Many parents are expressing concern about their child falling behind academically, regressing. Some parents and some kids really take to this home-schooling like a duck to water and that is amazing, admirable and wonderful. But many do not. Some children have little interest in the online learning, in schoolwork at home, or in being taught by Mom or Dad. Many parents do not feel qualified to be their child’s teacher. Many parents are also suddenly dealing with huge emotion-consuming and time-consuming crises, (e.g., their own or loved ones’ health or mental health or financial challenges). This makes home schooling pretty impossible, at least for now.
While many kids will very likely be further behind in school curriculum than they would have been without this pandemic, behind who will they really be? Kids across the country (around the world) across all grades are all missing out on months of school. This creates a new norm in this generation of students. This does not mean these children will achieve less in the long run, or will be less capable as adults. This only means that at time X, let’s say September 2020, they may not have mastered curriculum items D through G. By September 2021 most will have mastered what they would have by September 2020. In the scheme of things, I do not see this as a meaningful problem.
Imagine if the government were to fund every kid to have an extra year of school. Then by graduation they would have had more schooling than the last generation. This lost time of school would be automatically regained. Behind is a relative term. It is not a race.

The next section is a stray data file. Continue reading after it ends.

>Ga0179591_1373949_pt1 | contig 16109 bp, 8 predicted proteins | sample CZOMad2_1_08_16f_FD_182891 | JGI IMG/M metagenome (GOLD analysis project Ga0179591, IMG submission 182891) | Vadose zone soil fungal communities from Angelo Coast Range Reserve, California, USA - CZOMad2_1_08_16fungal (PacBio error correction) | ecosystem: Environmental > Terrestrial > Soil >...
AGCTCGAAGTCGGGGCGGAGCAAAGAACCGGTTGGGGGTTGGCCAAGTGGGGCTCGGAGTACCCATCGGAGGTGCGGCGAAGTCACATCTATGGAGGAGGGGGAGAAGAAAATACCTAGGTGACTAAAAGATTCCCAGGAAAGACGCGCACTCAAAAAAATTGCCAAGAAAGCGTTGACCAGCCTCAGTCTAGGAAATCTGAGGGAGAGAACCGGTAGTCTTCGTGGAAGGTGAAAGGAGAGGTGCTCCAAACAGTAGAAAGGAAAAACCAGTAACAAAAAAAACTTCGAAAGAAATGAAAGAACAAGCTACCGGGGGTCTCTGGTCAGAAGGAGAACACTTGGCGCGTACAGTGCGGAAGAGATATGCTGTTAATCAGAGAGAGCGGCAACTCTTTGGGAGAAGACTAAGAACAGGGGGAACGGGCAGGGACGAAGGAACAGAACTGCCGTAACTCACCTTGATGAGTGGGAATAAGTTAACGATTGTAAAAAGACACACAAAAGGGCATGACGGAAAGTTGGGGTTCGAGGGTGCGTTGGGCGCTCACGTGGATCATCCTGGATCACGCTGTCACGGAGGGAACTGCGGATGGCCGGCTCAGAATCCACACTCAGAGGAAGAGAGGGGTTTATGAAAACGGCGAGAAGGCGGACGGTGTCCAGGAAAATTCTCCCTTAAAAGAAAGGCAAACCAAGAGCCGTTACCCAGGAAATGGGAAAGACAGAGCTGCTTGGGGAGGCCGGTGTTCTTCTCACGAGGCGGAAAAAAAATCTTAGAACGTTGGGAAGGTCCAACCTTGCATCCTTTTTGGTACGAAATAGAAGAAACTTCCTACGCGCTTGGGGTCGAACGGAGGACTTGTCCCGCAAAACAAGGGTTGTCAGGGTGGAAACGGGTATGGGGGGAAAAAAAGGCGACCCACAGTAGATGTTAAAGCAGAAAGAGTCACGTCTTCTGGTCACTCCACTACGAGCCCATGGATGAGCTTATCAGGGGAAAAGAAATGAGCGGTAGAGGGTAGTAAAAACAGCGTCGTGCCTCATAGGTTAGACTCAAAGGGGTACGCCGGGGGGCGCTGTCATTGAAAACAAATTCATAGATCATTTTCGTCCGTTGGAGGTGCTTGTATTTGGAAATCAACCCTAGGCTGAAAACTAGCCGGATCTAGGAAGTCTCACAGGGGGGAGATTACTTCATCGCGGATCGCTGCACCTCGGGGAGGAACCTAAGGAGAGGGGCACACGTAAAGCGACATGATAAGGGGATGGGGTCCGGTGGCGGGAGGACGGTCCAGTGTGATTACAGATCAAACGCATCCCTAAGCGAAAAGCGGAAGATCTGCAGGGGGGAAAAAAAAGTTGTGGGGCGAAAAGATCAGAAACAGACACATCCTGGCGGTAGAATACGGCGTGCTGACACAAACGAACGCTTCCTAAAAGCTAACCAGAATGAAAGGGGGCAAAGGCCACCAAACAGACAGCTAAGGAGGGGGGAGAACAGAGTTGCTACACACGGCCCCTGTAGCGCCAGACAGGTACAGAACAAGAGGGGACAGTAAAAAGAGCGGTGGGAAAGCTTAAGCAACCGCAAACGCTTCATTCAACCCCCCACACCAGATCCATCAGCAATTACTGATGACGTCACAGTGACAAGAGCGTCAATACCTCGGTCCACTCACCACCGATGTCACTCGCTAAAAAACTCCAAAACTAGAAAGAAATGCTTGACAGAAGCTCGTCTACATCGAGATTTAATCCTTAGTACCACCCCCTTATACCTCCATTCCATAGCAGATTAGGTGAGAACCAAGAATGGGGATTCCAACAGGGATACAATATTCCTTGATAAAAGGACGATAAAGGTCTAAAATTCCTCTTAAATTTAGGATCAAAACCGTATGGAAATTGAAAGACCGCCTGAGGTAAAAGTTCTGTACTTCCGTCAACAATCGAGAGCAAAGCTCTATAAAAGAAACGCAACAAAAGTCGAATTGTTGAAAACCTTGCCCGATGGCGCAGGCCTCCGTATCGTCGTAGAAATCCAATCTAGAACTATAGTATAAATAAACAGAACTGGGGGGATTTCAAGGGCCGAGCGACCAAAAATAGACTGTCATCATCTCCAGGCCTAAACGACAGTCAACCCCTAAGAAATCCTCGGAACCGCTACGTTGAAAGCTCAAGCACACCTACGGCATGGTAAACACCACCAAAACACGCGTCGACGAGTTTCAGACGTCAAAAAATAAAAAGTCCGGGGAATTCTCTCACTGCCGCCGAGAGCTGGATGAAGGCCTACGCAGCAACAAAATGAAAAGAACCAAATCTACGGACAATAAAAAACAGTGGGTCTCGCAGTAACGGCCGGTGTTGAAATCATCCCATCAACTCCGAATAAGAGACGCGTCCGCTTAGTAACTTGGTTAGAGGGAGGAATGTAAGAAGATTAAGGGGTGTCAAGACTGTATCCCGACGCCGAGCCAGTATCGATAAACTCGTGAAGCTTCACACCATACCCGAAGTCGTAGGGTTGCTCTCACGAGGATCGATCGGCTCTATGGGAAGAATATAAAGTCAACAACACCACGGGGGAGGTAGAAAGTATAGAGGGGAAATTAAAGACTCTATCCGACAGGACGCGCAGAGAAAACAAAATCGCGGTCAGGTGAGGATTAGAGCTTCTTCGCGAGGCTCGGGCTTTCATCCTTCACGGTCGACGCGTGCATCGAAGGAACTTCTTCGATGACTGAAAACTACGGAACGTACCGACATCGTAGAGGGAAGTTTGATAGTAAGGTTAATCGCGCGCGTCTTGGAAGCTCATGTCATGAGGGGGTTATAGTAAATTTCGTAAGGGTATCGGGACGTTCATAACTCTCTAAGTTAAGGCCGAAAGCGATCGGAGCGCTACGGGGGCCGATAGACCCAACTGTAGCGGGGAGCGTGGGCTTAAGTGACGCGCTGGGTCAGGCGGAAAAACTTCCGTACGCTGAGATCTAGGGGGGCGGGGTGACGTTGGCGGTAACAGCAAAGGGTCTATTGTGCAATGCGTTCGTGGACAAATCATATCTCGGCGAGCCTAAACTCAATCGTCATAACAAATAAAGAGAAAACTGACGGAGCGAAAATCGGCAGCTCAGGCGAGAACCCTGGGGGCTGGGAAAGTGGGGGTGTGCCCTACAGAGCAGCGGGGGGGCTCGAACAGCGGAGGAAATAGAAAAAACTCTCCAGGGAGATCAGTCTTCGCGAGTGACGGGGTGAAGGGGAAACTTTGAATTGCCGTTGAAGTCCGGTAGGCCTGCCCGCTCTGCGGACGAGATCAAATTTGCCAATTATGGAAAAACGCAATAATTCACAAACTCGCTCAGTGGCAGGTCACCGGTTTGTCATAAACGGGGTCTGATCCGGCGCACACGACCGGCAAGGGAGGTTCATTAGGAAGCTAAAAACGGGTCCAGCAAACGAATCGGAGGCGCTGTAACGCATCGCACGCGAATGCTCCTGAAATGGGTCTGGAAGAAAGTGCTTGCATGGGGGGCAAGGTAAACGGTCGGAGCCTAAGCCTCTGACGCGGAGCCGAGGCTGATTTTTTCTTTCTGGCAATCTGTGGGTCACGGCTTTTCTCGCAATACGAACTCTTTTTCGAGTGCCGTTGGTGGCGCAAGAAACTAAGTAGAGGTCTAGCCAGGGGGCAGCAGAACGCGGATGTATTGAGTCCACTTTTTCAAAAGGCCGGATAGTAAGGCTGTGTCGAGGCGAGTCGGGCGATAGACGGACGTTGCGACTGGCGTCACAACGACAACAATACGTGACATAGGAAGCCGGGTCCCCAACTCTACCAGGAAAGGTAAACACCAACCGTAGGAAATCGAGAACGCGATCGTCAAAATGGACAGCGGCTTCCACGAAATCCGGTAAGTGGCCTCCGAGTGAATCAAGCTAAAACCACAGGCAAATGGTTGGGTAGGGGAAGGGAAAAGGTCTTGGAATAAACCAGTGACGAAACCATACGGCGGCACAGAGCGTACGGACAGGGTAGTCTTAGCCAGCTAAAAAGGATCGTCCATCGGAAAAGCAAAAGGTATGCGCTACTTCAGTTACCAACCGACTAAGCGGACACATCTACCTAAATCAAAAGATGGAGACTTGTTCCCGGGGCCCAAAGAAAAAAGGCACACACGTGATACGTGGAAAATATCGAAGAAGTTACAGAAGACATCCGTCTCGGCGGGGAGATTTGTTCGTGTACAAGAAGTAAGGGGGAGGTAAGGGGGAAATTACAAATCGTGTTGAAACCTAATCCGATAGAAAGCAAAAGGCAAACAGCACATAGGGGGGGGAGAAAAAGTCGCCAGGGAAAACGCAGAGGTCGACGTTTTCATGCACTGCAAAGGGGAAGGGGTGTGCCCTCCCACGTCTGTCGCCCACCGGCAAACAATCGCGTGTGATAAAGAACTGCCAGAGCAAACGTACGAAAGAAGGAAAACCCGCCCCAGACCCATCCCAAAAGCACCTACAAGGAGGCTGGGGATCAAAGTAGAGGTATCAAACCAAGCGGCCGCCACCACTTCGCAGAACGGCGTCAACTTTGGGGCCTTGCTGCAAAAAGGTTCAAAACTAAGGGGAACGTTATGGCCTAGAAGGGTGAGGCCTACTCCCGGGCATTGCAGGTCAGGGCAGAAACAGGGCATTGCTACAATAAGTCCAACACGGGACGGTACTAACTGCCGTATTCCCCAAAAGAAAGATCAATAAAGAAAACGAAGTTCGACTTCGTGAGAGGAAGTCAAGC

We really have no idea the potential negative or positive impacts of this time. Very likely, as we see with dire events in general, different children will be impacted differently. This generation of school kids is having a unique, massively intense, and globally shared experience. I think we have no idea yet what the impacts will be. Here are some possibilities that come to mind and I know there are a gazillion potentially positive impacts I have not thought of:
Maybe this generation, or a cohort of it, will have a deeper understanding of how interconnected we all are. This is the first time all children share a life altering crisis with children around the world. Maybe we are harvesting a cohort of more compassionate kids who will be overall more inclusive, compassionate, adults.
Maybe a cohort of this generation will have a deeper understanding that all of the massive advantages we had in our day to day lives that for now we no longer have, are something special to appreciate, not to be taken for granted. They are also learning quickly that we can get by just fine without many of these luxuries, and that what matters is your relationships. Maybe a more grateful, more spiritual, less materialistic cohort will emerge than otherwise would have.
Maybe a cohort, with more time on their hands across fewer places, will develop deeper appreciation for, deeper understanding of, or deeper curiosity about something in their now smaller worlds (e.g., some aspect of nature, of cooking, of food chains, of world geography, of dogs or cats or fish).